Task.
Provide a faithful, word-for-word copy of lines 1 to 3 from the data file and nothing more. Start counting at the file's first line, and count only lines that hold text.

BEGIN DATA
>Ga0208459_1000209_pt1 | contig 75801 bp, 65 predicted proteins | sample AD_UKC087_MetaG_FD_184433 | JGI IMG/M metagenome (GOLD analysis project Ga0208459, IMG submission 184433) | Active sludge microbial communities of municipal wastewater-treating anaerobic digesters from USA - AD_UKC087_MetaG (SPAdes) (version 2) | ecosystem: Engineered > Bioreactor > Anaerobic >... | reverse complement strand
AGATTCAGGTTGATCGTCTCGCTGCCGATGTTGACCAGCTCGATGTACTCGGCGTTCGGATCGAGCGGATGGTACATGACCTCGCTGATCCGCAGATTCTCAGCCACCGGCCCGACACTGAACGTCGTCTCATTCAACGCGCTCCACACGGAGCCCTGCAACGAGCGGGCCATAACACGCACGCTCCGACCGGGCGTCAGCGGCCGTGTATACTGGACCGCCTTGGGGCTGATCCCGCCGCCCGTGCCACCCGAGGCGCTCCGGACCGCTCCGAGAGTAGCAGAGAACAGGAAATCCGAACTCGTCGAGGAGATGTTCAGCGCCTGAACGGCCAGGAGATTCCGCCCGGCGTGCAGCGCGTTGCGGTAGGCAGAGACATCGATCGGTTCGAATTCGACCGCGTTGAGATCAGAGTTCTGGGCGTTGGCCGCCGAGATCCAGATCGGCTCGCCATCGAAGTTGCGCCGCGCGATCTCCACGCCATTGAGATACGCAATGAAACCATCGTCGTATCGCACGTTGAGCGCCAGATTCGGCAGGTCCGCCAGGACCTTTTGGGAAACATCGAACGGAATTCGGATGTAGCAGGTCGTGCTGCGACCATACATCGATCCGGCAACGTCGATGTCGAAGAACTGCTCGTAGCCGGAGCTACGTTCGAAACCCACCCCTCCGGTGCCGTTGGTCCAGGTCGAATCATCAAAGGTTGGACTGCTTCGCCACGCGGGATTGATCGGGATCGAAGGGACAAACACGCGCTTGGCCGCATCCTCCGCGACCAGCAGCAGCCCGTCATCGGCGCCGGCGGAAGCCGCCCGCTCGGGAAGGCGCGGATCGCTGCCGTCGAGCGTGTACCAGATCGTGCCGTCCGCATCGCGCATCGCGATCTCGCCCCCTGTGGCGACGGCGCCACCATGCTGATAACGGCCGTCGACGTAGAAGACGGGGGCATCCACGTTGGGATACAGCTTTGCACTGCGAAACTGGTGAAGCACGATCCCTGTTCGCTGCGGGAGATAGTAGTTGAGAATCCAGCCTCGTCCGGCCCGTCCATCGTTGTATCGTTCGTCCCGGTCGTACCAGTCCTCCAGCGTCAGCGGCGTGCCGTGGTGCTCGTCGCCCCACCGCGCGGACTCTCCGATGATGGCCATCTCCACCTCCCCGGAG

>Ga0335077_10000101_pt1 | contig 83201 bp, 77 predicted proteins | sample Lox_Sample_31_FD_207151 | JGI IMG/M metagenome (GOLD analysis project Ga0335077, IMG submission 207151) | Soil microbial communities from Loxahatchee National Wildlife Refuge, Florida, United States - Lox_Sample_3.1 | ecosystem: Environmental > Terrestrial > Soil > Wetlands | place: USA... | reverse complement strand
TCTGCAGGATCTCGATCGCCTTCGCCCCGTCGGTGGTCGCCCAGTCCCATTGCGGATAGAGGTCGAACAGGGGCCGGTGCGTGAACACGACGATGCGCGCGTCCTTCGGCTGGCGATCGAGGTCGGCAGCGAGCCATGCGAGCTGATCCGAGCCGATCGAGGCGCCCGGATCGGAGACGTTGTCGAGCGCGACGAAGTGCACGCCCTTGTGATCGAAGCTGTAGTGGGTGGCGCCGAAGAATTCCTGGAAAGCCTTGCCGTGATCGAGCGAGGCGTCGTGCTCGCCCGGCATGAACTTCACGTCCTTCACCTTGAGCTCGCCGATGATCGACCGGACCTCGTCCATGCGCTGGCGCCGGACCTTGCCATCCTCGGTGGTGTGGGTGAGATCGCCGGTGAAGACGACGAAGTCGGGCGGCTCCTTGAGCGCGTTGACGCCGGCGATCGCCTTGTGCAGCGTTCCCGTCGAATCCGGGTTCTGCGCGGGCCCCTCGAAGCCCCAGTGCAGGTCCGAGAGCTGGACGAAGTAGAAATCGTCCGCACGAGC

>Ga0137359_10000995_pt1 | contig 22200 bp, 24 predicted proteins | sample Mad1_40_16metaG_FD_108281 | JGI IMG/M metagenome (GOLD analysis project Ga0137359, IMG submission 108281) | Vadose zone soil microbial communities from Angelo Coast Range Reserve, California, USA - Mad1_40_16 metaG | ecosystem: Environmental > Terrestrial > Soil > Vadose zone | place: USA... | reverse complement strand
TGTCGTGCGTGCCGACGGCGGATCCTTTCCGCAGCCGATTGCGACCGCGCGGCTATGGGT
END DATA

>Ga0208459_1000209_pt1 | contig 75801 bp, 65 predicted proteins | sample AD_UKC087_MetaG_FD_184433 | JGI IMG/M metagenome (GOLD analysis project Ga0208459, IMG submission 184433) | Active sludge microbial communities of municipal wastewater-treating anaerobic digesters from USA - AD_UKC087_MetaG (SPAdes) (version 2) | ecosystem: Engineered > Bioreactor > Anaerobic >... | reverse complement strand
AGATTCAGGTTGATCGTCTCGCTGCCGATGTTGACCAGCTCGATGTACTCGGCGTTCGGATCGAGCGGATGGTACATGACCTCGCTGATCCGCAGATTCTCAGCCACCGGCCCGACACTGAACGTCGTCTCATTCAACGCGCTCCACACGGAGCCCTGCAACGAGCGGGCCATAACACGCACGCTCCGACCGGGCGTCAGCGGCCGTGTATACTGGACCGCCTTGGGGCTGATCCCGCCGCCCGTGCCACCCGAGGCGCTCCGGACCGCTCCGAGAGTAGCAGAGAACAGGAAATCCGAACTCGTCGAGGAGATGTTCAGCGCCTGAACGGCCAGGAGATTCCGCCCGGCGTGCAGCGCGTTGCGGTAGGCAGAGACATCGATCGGTTCGAATTCGACCGCGTTGAGATCAGAGTTCTGGGCGTTGGCCGCCGAGATCCAGATCGGCTCGCCATCGAAGTTGCGCCGCGCGATCTCCACGCCATTGAGATACGCAATGAAACCATCGTCGTATCGCACGTTGAGCGCCAGATTCGGCAGGTCCGCCAGGACCTTTTGGGAAACATCGAACGGAATTCGGATGTAGCAGGTCGTGCTGCGACCATACATCGATCCGGCAACGTCGATGTCGAAGAACTGCTCGTAGCCGGAGCTACGTTCGAAACCCACCCCTCCGGTGCCGTTGGTCCAGGTCGAATCATCAAAGGTTGGACTGCTTCGCCACGCGGGATTGATCGGGATCGAAGGGACAAACACGCGCTTGGCCGCATCCTCCGCGACCAGCAGCAGCCCGTCATCGGCGCCGGCGGAAGCCGCCCGCTCGGGAAGGCGCGGATCGCTGCCGTCGAGCGTGTACCAGATCGTGCCGTCCGCATCGCGCATCGCGATCTCGCCCCCTGTGGCGACGGCGCCACCATGCTGATAACGGCCGTCGACGTAGAAGACGGGGGCATCCACGTTGGGATACAGCTTTGCACTGCGAAACTGGTGAAGCACGATCCCTGTTCGCTGCGGGAGATAGTAGTTGAGAATCCAGCCTCGTCCGGCCCGTCCATCGTTGTATCGTTCGTCCCGGTCGTACCAGTCCTCCAGCGTCAGCGGCGTGCCGTGGTGCTCGTCGCCCCACCGCGCGGACTCTCCGATGATGGCCATCTCCACCTCCCCGGAG

>Ga0335077_10000101_pt1 | contig 83201 bp, 77 predicted proteins | sample Lox_Sample_31_FD_207151 | JGI IMG/M metagenome (GOLD analysis project Ga0335077, IMG submission 207151) | Soil microbial communities from Loxahatchee National Wildlife Refuge, Florida, United States - Lox_Sample_3.1 | ecosystem: Environmental > Terrestrial > Soil > Wetlands | place: USA... | reverse complement strand